Final Thoughts – IPF SubJunior & Junior World Powerlifting Championships
If I was to use only one word to describe the lifting at the IPF SubJunior and Junior World Powerlifting Championships, it would be…INTENSE!
There was some amazing lifting! I was very impressed with several American lifters and their ability to rise to the international level of competition. I will always remember the look in Preston Turner‘s eyes on his last deadlift. It was as if he was looking straight into the eyes of every single supporter in the room while gratefully and humbling saying, “WE did it!”
In my opinion, the most impressive lift of the week came from Erik Gunhamn of Sweden. His Open World Record deadlift of 365kg/804lbs was so fast that everyone was in shock. This was after watching Ian Bell‘s successful pull of 360kg/793lbs and near World Record of 363kg/800lbs. Ian and Erik were both born in 1992. There is no telling what these two young men will push the World Record too.
Someone failed to mention to the Russian lifters that they were in America (and in Texas). Maybe it was lost in translation, but truthfully they could have cared less about where they lifted. They came to win, and they did. Once again, they out-lifted every country with flawless technique while keeping errors to a minimum.
The American men’s junior team came the closest to knocking off the Russians. With the same number of first place finishes, the Russians had better depth. The margin of victory was 3 points, but only a 37 margin in Wilks points. Final Results of SubJunior and Junior World Powerlifting here.
Hats off to Team USA’s coaching staff
Team USA’s coaching staff, led by Curt St. Romain and Joe Lewis, did a great job working with such a large group of inexperienced international lifters. Bringing a large group of lifters overseas is tough, but having the competition in the United States has its own challenges. The lifters did not all travel to the meet at the same time. This is not the norm. When competing out of the country, the team travels together and starts building cohesion and team bonding in an airport terminal. This team building is needed (doesn’t always happen) to survive a long and grueling week of competition.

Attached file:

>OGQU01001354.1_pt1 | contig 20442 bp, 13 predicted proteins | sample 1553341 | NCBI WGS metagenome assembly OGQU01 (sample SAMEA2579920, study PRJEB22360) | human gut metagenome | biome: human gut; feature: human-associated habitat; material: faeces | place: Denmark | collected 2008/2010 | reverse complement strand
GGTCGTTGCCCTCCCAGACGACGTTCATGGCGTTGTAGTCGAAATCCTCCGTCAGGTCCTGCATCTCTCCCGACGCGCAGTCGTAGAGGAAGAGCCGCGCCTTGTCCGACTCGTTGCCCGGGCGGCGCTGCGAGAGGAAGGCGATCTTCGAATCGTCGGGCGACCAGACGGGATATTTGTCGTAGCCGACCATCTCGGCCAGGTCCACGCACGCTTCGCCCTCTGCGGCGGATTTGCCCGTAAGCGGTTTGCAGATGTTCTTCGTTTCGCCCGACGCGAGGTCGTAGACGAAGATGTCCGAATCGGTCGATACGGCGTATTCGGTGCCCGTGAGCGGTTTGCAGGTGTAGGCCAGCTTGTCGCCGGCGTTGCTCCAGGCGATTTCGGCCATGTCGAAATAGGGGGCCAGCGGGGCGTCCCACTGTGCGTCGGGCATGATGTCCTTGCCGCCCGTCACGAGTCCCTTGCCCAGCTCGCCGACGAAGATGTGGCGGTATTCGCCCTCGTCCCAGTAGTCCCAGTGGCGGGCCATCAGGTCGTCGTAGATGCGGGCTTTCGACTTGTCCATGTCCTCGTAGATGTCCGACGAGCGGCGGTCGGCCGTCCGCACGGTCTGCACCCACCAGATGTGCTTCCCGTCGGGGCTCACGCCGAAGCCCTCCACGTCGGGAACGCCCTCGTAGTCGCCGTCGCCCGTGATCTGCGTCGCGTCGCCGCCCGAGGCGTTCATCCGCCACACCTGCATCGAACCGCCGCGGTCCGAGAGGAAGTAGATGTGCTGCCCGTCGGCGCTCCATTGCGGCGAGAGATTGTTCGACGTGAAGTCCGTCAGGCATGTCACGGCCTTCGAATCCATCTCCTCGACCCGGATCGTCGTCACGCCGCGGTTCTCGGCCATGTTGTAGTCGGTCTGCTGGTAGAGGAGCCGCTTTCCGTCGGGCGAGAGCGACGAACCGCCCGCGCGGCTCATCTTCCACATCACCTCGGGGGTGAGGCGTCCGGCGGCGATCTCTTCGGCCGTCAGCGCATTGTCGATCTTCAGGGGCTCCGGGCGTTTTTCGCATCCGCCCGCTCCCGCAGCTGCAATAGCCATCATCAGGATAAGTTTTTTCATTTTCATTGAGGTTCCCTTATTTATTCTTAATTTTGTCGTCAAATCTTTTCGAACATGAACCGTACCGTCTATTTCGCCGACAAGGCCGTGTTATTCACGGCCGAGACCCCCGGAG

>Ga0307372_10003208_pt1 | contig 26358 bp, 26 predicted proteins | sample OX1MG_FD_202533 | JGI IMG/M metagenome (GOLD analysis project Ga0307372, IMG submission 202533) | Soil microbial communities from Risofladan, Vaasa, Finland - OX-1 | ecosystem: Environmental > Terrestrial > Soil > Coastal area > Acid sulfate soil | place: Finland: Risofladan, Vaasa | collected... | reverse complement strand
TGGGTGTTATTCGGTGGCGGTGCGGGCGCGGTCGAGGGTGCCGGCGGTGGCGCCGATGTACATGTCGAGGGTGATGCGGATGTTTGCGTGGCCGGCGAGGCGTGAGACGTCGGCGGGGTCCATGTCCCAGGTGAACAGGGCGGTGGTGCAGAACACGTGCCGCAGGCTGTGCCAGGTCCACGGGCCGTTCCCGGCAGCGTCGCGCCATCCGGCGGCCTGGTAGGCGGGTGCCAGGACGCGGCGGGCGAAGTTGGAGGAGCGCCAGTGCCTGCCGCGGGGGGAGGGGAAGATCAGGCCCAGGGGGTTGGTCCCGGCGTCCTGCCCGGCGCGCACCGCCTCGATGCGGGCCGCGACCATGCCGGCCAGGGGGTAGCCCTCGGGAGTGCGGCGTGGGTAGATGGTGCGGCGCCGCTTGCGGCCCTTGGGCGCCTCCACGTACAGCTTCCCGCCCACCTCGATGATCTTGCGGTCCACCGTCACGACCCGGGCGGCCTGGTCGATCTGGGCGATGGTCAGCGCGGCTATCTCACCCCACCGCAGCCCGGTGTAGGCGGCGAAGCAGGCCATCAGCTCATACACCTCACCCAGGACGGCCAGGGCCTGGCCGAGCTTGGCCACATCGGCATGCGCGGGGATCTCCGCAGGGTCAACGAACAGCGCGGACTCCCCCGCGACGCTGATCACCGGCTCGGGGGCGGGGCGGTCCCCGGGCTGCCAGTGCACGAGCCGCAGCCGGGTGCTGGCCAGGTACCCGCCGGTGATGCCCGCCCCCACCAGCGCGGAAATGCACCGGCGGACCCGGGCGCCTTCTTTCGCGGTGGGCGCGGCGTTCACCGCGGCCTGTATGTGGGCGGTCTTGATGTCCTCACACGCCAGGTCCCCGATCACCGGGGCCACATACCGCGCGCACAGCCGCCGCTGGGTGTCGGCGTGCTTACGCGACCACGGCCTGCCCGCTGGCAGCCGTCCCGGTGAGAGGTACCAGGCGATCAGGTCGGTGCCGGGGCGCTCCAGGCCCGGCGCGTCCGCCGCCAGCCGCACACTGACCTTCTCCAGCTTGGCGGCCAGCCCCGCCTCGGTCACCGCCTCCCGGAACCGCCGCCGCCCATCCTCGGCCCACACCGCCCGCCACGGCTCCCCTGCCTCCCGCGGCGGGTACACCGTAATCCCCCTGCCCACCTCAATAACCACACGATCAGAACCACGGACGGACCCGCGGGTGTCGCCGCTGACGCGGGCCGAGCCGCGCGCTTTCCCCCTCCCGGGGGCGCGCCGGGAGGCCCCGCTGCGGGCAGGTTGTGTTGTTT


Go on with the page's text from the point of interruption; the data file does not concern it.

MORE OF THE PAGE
The challenge to the coaching staff was to artificially recreate the bonding opportunities for the team members. The plan they came up with was a huge success!
A hospitality room was set up on the first floor of the meet hotel to create a “hang out” place for Team USA. What was included? Food, snacks, meeting and eating tables, TVs, and game consoles (PS3 & N64). There were several intense Xbox NCAA ’13 football match-ups during the week.
The food was carefully planned and prepared by several volunteer parents led by Liz Lent and Tina Crawford. Food was prepared (lunch and dinner) for a multitude of diets. Everything from grilled chicken to pizza was provided to meet all the dietary needs of the lifters. All of the lifters I talked to were quite thankful for a centralized, safe, and comfortable place to interact, meet, and share ideas with their teammates. I guarantee life long friendships were developed in that room.
Once again, Johnny Graham and his staff put on a great meet. His group of spotters and loaders are among the best in the world.
We had several simple goals (that took a lot of hard work) this week:
1) Providing quick and quality written coverage of the meet and Team USA’s lifters.
2) Providing information and assistance to many of the lifters local and school newspapers/TV stations (verdict is still out on the success).
3) Capturing a picture of every single Team USA lifter (all 32 were included in our articles).
4) Increasing our presence on social media (we still need help from our readers).
5) Pushing the overall exposure of this great sport.
In closing, we hope that you enjoyed our coverage of the 2013 IPF SubJunior and Junior World Powerlifting Championships. Thanks for following along!
Junior World Powerlifting Championships – Most Popular Posts (Top 5)
Day 1 Report - LaChapelle, Zunker, La Coe, Burch, & Leos
Day 2 Report – Soto, Alaniz, Lent, Bulmash, Van Dusen, Stevenson, & Vang
Day 5 Report – Storks, Heath, Andrews, McKinney, & Ian Bell
Day 7 Report – Rodriguez, Scales, Harper, Turner, Dobbins, & Gonzales
Day 3 Report – Melancon, Crawford, & Dunn
Top 10 Traffic (Metro Areas) – Dominated by the I-35 Corridor
1. Waco/Killeen/College Station, TX
2. San Antonio, TX
3. Austin, TX
4. Atlanta/Athens, GA
5. New York, NY
6. Boston, MA
7. Milwaukee, WI
8. Houston, TX
9. Dallas/Ft.Worth, TX
10. Chicago, IL
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